Pillars of Eternity II: Deadfire is an isometric, role playing game in the spirit of Baldur’s Gate. You play as a Watcher and can customize your character’s look, stats, and class to fit your play style. You will be accompanied by many companions throughout the game. These companions will also change, depending on your actions in the first game, if you played it. You will also have a ship at your disposal. This ship will be how you get to move around Pillars of Eternity II: Deadfire open world environment, exploring the islands of the Deadfire Archipelago.
The game play of Pillars of Eternity II: Deadfire is very typical of this type of genre. Combat is a real-time with pause system, which means everything you do is done in real time but you do have the option to pause combat in order to make a decision or plan your attacks. Each character has their own set of abilities, inventory, and attacks. Managing all of this seemed fairly easy to do, especially with the pause option. Inventory is very typical of a Dungeons and Dragons style rpg, with items that can be dragged into inventory slots, or attached to quick use slots.
Quests are plentiful in Pillars of Eternity II: Deadfire. There are the main questline, as well as secondary and tertiary quests to do, and faction quests also to help flesh out the characters you have chosen along the way. Obsidian Entertainment made sure that each quest felt weighty, and that there wouldn’t be any fetch quests to do. While not every quest felt as epic, you did feel that each one had a reason to exist in the first place for story, and not just to help padout game play time.
Pillars of Eternity II: Deadfire is a gorgeous game! The art direction helps bring the world of Eora to life with it’s vibrant environments and lush landscapes. The towns feel lived in and real, yet exotic and new. The world was interesting and begged to be explored, with dungeons and caverns around each corner. Character models looked fantastic and truly belonged in this setting.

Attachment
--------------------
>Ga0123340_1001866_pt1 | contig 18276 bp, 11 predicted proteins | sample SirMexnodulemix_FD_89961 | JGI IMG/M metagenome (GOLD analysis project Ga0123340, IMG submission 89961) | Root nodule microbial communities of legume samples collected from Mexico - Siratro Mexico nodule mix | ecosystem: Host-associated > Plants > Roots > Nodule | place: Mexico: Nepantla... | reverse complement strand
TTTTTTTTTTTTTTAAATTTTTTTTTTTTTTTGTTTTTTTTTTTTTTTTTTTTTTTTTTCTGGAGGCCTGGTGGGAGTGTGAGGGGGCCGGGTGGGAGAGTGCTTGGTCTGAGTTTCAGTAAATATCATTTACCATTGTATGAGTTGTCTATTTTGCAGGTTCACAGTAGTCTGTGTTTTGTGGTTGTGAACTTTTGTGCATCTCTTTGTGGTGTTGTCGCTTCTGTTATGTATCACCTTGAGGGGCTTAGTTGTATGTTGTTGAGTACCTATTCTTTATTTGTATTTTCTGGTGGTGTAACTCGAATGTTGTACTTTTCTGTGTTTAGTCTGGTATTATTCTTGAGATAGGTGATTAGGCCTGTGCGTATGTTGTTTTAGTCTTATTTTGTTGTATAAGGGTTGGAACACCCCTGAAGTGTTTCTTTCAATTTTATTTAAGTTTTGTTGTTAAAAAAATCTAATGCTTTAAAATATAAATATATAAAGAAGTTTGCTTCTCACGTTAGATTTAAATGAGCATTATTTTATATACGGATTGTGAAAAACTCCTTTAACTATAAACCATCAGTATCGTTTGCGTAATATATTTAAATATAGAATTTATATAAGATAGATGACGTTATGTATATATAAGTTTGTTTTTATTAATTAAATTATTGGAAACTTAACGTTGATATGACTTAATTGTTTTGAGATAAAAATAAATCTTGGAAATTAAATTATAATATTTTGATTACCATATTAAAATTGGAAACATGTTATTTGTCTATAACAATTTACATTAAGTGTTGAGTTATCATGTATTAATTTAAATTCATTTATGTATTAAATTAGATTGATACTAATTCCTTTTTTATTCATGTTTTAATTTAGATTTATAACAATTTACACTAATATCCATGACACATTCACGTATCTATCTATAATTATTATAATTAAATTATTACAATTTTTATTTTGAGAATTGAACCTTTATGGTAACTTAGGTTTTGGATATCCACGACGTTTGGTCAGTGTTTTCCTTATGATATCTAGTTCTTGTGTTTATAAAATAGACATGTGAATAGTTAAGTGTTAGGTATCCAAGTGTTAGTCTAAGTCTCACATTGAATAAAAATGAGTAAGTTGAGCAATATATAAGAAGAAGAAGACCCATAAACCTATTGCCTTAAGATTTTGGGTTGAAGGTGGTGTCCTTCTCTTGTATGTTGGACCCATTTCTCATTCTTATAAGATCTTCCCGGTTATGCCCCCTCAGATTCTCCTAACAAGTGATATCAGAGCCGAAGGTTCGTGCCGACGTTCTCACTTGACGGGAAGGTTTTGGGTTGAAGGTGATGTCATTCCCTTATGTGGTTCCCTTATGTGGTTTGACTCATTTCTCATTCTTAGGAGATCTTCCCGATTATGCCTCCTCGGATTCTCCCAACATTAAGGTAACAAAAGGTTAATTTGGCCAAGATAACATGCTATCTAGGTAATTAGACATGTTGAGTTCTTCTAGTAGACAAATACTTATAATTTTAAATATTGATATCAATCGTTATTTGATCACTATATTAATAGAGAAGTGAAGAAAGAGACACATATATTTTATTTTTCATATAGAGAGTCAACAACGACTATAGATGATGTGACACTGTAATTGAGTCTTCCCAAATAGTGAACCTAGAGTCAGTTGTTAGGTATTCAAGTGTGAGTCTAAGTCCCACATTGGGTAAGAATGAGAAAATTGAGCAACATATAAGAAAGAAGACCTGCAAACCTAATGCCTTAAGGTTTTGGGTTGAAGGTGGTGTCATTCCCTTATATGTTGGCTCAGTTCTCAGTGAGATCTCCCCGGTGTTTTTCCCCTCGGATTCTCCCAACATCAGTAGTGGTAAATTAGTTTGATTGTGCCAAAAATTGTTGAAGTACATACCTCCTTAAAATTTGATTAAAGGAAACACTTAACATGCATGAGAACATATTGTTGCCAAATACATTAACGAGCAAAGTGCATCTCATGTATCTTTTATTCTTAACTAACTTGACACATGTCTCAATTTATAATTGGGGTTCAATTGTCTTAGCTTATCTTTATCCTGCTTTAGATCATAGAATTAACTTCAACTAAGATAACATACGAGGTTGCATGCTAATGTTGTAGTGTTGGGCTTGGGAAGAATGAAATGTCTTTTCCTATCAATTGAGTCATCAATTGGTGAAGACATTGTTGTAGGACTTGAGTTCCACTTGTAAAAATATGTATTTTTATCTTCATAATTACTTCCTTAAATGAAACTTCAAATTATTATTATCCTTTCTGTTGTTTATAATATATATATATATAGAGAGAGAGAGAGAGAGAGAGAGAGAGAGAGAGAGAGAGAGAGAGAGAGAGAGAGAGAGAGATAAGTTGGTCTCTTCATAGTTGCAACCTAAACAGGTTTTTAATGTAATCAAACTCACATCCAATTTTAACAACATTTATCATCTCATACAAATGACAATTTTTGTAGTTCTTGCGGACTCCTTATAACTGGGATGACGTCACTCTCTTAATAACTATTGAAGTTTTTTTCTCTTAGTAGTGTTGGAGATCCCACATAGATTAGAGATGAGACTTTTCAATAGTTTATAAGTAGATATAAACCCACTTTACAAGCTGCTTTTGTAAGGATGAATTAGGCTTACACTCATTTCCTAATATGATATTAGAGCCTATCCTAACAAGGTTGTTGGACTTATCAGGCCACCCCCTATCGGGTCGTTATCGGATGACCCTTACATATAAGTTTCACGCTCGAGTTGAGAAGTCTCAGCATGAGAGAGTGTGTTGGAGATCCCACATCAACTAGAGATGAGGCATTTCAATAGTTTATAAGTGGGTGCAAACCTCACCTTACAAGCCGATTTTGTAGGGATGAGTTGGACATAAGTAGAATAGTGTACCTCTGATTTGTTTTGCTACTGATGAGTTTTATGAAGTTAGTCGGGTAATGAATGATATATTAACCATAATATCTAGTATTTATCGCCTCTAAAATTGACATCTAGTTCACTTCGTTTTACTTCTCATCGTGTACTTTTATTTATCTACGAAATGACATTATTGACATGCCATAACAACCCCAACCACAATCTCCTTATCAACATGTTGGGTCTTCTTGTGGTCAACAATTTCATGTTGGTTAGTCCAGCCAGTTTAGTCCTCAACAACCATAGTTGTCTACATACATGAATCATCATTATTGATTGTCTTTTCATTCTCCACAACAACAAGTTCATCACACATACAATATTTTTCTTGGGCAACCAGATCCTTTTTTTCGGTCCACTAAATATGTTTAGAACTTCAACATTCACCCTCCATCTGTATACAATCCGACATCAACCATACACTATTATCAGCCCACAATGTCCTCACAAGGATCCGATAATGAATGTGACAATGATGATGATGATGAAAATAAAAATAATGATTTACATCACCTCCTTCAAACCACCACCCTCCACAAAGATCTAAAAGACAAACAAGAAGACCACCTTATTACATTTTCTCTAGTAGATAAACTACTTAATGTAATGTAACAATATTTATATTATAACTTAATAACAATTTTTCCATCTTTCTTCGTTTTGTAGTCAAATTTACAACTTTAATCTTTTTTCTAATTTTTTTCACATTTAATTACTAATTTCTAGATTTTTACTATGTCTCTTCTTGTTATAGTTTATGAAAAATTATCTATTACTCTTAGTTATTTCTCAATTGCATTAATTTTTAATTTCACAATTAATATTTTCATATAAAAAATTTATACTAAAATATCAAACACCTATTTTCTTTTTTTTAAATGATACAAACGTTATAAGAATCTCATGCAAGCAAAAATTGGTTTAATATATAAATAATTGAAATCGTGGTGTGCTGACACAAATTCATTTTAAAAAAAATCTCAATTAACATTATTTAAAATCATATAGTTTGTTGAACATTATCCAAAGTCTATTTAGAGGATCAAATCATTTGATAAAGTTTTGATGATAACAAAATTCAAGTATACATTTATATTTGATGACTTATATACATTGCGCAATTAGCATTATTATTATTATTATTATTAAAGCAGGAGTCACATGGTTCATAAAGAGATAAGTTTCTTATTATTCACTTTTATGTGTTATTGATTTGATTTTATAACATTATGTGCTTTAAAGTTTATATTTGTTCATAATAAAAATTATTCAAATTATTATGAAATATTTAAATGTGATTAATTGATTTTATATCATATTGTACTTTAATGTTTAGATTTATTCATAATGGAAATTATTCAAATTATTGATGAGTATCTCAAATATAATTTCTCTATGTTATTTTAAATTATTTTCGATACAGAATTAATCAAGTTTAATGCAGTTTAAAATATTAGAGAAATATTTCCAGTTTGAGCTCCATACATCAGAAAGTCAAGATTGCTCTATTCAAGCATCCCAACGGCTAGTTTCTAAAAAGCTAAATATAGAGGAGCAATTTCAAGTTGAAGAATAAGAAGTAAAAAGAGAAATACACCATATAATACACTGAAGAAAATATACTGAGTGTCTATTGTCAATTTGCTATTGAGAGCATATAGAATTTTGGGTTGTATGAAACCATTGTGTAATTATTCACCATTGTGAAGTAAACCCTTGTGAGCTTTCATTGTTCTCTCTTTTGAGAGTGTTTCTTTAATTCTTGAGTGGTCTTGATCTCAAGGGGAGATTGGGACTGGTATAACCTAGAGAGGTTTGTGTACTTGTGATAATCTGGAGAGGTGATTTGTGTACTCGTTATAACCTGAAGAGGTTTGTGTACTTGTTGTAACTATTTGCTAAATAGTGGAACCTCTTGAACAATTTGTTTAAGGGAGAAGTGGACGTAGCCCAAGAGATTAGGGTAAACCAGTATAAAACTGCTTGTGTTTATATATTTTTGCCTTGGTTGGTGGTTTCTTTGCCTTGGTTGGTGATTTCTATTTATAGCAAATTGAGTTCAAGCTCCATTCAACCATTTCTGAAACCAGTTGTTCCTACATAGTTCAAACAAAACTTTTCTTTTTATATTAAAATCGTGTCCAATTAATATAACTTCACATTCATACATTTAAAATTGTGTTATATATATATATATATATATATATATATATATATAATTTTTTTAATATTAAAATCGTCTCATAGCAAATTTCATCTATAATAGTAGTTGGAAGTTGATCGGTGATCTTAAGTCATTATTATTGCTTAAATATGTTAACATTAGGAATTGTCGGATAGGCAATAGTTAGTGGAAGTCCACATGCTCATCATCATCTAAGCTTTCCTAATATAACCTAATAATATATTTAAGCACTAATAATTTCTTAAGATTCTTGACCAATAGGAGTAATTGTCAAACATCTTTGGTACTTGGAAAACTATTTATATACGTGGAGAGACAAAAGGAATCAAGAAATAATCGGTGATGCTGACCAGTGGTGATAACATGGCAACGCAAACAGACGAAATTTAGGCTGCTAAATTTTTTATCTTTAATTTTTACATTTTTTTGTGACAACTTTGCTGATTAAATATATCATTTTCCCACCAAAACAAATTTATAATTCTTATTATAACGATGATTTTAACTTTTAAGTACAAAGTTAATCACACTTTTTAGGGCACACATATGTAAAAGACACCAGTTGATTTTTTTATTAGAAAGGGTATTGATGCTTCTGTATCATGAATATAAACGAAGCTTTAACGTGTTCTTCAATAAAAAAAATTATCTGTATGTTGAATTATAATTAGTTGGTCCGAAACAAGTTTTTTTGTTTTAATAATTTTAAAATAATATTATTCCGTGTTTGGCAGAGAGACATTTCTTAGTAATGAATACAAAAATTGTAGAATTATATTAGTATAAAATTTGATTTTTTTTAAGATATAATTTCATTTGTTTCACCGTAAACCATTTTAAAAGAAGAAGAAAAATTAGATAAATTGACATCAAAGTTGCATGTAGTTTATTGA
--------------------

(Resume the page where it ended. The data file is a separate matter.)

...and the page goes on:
The voice acting was similarly well done. Every line in Pillars of Eternity II: Deadfire is voice acted, you will not have to read a single line of text if you choose not to. Also, the cast of Geek and Sundry’s podcast, Critical Role, all had a hand in voicing characters in Pillars of Eternity II: Deadfire.
Pillars of Eternity is on many best lists when it comes to an rpg for the PC. As a huge PC rpg player, I am really ashamed of the fact that I never picked it up and installed it. Playing Pillars of Eternity II: Deadfire forced me to finally pick up the first game and install it. I plan on playing both games now as a different type of character to get a better feel for how the games pair up together. Even though I didn’t play the first game, I truly enjoyed Pillars of Eternity II: Deadfire. The combat is well done and is never boring, the quests all feel like they have purposes, and the world is vibrant and full of lore. If you want to get the most out of Pillars of Eternity II: Deadfire, you have to play the first game first. If you have already played the first game, then the odds are good that you already have Pillars of Eternity II: Deadfire and don’t need me to convince you to buy it. Pillars of Eternity II: Deadfire is available now on Steam for $49.99 and Pillars of Eternity is also available for $29.99. For little more then the cost of an Xbox One game, you can have hours and hours of pure rpg goodness on your PC.